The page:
Australian mothers accidentally feed kids dog biscuits

  • 29/08/2017
The Scooby Snacks looked like the perfect treat - but they weren't for humans.
The Scooby Snacks looked like the perfect treat - but they weren't for humans. Photo credit: Woolworths

Woolworths has apologised after putting dog treats in the snack section - leading to Aussies accidentally feeding their children dog food.

Sydney mum Tania Toomey bought the treats, which were labelled 'Scooby Snacks' and had a large image of cartoon character Scooby Doo.

Shaped like little bones, the snacks seemed like a perfect snack to pop into a child's lunchbox - which she did.

Ms Toomey posted on the supermarket giant's Facebook page after she realised she had made a horrible mistake.

"I bought these from the biscuit isle next to the Tiny Teddies at Woolies in North Strathfield [sic]," she wrote.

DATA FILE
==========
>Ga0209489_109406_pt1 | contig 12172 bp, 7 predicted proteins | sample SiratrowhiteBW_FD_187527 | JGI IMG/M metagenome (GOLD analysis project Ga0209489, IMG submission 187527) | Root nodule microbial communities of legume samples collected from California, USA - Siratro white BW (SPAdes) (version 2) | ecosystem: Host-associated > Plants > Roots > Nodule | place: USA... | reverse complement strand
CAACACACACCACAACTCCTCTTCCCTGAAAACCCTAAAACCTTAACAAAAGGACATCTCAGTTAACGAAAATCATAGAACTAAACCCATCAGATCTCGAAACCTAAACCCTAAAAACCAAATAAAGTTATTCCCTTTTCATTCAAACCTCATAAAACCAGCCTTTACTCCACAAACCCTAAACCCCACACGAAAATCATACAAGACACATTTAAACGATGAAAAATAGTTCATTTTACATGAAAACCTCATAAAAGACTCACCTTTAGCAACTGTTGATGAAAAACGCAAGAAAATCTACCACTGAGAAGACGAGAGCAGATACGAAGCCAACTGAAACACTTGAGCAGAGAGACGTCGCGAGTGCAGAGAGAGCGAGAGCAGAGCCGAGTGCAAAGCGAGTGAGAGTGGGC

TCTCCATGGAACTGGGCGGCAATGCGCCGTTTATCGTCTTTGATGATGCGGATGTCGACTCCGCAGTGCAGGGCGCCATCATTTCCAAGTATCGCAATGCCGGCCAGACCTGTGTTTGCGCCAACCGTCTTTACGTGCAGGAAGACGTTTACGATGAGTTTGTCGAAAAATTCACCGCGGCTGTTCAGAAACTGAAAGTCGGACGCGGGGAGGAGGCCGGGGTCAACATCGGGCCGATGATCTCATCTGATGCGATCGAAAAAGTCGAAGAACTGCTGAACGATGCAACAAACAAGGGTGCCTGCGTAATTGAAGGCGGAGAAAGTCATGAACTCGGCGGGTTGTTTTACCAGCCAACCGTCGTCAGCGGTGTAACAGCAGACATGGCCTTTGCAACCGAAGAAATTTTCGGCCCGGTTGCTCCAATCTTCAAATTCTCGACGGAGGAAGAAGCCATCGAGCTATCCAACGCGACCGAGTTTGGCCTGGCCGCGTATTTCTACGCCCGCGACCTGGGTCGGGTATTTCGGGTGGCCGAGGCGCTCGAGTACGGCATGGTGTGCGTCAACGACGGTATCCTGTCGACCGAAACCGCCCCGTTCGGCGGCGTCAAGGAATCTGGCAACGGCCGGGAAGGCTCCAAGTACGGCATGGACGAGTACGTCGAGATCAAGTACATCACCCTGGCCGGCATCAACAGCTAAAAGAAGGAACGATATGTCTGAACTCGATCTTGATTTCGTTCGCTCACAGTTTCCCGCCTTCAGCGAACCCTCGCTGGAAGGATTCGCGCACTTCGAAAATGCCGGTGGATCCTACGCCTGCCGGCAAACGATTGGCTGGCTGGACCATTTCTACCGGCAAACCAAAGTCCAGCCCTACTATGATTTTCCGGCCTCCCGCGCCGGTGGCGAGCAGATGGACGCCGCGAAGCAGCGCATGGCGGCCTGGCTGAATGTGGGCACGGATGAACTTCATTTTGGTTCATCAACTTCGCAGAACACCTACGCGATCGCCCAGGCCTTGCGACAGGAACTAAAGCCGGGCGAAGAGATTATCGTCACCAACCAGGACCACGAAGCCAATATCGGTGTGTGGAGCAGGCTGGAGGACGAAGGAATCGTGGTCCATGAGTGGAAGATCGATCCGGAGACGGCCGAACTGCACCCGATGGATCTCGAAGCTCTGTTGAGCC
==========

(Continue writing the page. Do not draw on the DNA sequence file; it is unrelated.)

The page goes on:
"I put in lunch boxes and kids came home that afternoon and said 'yuck they are disgusting'.

"On closer inspection they are DOG treats. It does say that it is pet food only - human friendly but not recommended! BE CAREFUL the store is very disorganised."

It's believed the parents confused the dog food with other snacks with similar labelling, small packets of vanilla biscuits intended for children, also emblazoned with Scooby Doo's face. It's something that's also happened in New Zealand.

Instead, the Scooby Snacks meant for dogs are advertised as supporting bone strengthening and skin- and coat-health - not likely to be an issue for young children.

A Woolworths spokesperson says the mix-up was an accident, and they've apologised to Ms Toomey.

"Woolworths can confirm that a single packet of Scooby Snacks dog biscuits was accidentally placed in the biscuit aisle at the Woolworths North Strathfield store last week and subsequently purchased by a customer.

"We can confirm that the product is stocked as intended in the pet food aisle in the stores where it's sold, with the product marked as 'Pet Food Only'.

"Store teams have had further communication this week to ensure that no packets are mistakenly placed in the wrong aisle."